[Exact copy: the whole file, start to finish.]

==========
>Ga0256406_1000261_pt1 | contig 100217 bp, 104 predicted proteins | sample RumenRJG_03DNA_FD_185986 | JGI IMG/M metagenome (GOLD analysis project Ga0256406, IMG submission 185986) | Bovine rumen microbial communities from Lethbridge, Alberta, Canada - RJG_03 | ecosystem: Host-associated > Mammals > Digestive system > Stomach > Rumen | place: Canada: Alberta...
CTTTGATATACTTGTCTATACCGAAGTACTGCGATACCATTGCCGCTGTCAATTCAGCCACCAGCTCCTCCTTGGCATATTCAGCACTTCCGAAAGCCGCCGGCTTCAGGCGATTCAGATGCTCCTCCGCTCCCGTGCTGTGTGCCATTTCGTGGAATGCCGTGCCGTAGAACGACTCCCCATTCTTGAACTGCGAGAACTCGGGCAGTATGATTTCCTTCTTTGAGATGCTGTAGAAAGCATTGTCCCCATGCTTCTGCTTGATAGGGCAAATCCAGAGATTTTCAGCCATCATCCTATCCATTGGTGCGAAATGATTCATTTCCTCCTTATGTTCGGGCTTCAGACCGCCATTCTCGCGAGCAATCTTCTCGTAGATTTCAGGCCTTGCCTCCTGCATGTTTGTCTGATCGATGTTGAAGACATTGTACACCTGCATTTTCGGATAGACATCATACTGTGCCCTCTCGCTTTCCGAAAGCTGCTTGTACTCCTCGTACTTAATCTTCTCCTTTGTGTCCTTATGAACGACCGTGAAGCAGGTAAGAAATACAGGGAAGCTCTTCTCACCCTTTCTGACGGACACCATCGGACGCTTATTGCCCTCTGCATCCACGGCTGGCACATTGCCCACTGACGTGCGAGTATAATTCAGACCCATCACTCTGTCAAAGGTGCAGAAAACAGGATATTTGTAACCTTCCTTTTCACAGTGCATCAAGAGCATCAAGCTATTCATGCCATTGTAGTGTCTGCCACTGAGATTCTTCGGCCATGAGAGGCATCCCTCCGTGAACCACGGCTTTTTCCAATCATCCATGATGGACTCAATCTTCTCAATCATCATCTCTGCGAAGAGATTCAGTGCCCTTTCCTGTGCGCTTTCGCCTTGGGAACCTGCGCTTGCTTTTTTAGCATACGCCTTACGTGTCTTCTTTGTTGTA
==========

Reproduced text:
>Ga0256406_1000261_pt1 | contig 100217 bp, 104 predicted proteins | sample RumenRJG_03DNA_FD_185986 | JGI IMG/M metagenome (GOLD analysis project Ga0256406, IMG submission 185986) | Bovine rumen microbial communities from Lethbridge, Alberta, Canada - RJG_03 | ecosystem: Host-associated > Mammals > Digestive system > Stomach > Rumen | place: Canada: Alberta...
CTTTGATATACTTGTCTATACCGAAGTACTGCGATACCATTGCCGCTGTCAATTCAGCCACCAGCTCCTCCTTGGCATATTCAGCACTTCCGAAAGCCGCCGGCTTCAGGCGATTCAGATGCTCCTCCGCTCCCGTGCTGTGTGCCATTTCGTGGAATGCCGTGCCGTAGAACGACTCCCCATTCTTGAACTGCGAGAACTCGGGCAGTATGATTTCCTTCTTTGAGATGCTGTAGAAAGCATTGTCCCCATGCTTCTGCTTGATAGGGCAAATCCAGAGATTTTCAGCCATCATCCTATCCATTGGTGCGAAATGATTCATTTCCTCCTTATGTTCGGGCTTCAGACCGCCATTCTCGCGAGCAATCTTCTCGTAGATTTCAGGCCTTGCCTCCTGCATGTTTGTCTGATCGATGTTGAAGACATTGTACACCTGCATTTTCGGATAGACATCATACTGTGCCCTCTCGCTTTCCGAAAGCTGCTTGTACTCCTCGTACTTAATCTTCTCCTTTGTGTCCTTATGAACGACCGTGAAGCAGGTAAGAAATACAGGGAAGCTCTTCTCACCCTTTCTGACGGACACCATCGGACGCTTATTGCCCTCTGCATCCACGGCTGGCACATTGCCCACTGACGTGCGAGTATAATTCAGACCCATCACTCTGTCAAAGGTGCAGAAAACAGGATATTTGTAACCTTCCTTTTCACAGTGCATCAAGAGCATCAAGCTATTCATGCCATTGTAGTGTCTGCCACTGAGATTCTTCGGCCATGAGAGGCATCCCTCCGTGAACCACGGCTTTTTCCAATCATCCATGATGGACTCAATCTTCTCAATCATCATCTCTGCGAAGAGATTCAGTGCCCTTTCCTGTGCGCTTTCGCCTTGGGAACCTGCGCTTGCTTTTTTAGCATACGCCTTACGTGTCTTCTTTGTTGTA